As a Civic Tech company, Civocracy stands at the interface between government, citizens and technology. We strive to empower citizens by strengthening community growth through effective collaboration. Overcoming such deep-seated divisions that obstruct collaboration is central importance for our work.
Engaging with the issues raised by the protests is necessary to work towards true inclusivity and realise Civic Tech’s potential.
A central element of our work is a commitment to fostering inclusive projects. The current discourse around racial (in)equality highlights systemic barriers to inclusivity that compromise this very mission. Engaging with the issues raised by the protests is therefore paramount, both in order to work towards true inclusivity and realise Civic Tech’s potential as an intermediary between citizens and governments as a whole.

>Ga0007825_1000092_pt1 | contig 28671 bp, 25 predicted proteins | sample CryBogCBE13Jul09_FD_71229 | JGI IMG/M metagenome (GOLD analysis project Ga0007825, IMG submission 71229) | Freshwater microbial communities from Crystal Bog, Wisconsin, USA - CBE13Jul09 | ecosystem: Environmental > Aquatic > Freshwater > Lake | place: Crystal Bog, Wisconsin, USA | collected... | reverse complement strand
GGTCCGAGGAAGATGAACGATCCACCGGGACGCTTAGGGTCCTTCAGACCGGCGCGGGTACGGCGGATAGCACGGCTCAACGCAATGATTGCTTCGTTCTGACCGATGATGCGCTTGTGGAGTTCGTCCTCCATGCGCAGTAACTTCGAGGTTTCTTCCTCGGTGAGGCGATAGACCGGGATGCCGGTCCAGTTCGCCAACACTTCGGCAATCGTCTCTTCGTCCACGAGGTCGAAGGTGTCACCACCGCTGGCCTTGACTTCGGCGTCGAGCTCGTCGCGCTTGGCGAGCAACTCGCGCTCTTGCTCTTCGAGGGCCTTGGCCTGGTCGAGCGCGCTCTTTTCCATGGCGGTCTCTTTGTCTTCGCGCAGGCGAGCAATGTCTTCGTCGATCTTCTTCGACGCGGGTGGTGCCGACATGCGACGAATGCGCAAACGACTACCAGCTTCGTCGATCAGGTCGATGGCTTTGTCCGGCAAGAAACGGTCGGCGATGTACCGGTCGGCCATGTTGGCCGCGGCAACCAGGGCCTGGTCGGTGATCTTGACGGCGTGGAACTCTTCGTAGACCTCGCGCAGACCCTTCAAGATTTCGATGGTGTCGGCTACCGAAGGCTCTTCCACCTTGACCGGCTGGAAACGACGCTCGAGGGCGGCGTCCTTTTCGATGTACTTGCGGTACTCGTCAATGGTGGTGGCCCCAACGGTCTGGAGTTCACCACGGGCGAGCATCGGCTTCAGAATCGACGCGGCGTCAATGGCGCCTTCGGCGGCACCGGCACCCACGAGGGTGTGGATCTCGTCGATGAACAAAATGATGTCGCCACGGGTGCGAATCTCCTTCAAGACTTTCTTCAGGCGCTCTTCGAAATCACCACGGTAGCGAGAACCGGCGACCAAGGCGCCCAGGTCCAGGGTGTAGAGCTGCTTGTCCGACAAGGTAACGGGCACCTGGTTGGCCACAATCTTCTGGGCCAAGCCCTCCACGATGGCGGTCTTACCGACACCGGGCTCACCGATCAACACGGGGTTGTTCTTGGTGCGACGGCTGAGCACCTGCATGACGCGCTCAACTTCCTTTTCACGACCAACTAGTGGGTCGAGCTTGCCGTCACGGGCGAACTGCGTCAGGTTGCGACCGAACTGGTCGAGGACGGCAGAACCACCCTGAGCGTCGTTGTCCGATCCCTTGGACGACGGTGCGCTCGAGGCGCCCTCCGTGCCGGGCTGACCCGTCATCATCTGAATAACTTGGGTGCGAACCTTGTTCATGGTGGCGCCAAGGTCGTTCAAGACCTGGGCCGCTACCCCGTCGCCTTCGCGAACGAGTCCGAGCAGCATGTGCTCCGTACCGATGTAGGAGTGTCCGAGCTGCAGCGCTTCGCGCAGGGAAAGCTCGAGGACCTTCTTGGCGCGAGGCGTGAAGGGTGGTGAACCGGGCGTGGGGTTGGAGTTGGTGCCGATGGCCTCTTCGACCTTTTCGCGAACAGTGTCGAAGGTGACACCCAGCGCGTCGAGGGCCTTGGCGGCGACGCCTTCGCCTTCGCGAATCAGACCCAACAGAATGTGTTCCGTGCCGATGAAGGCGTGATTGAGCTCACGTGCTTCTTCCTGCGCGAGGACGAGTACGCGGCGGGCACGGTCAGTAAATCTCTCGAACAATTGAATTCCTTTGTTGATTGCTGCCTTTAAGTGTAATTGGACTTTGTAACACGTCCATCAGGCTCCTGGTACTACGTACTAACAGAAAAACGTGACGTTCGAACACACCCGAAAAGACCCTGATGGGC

BLM protest in Los Angeles, US. Photograph: Nathan Dumlao / Unsplash.
Civic Tech as medium for change?
By definition, Civic Tech aims to strengthen the relationship between citizens and government through innovative Tech solutions. The sector’s rapid expansion has been driven by inventive tools that have the power to fundamentally reshape the way citizens interact with their governments and thereby pave the way to a more collaborative future.
Civic Tech is not exempt from critical analysis.
But even with its focus on citizen empowerment, Civic Tech is not exempt from critical analysis. In recent years, more and more technological appliances were found to exhibit signs of discrimination. A number of social media Apps, for example have shown to exacerbate racist stereotyping. Apps like Nextdoor, Citizen and Neighbours, created to allow users to view local crime in real time and debate it with other users, overwhelmingly flag people of colour as ‘suspicious’, feeding into existing biases and racism.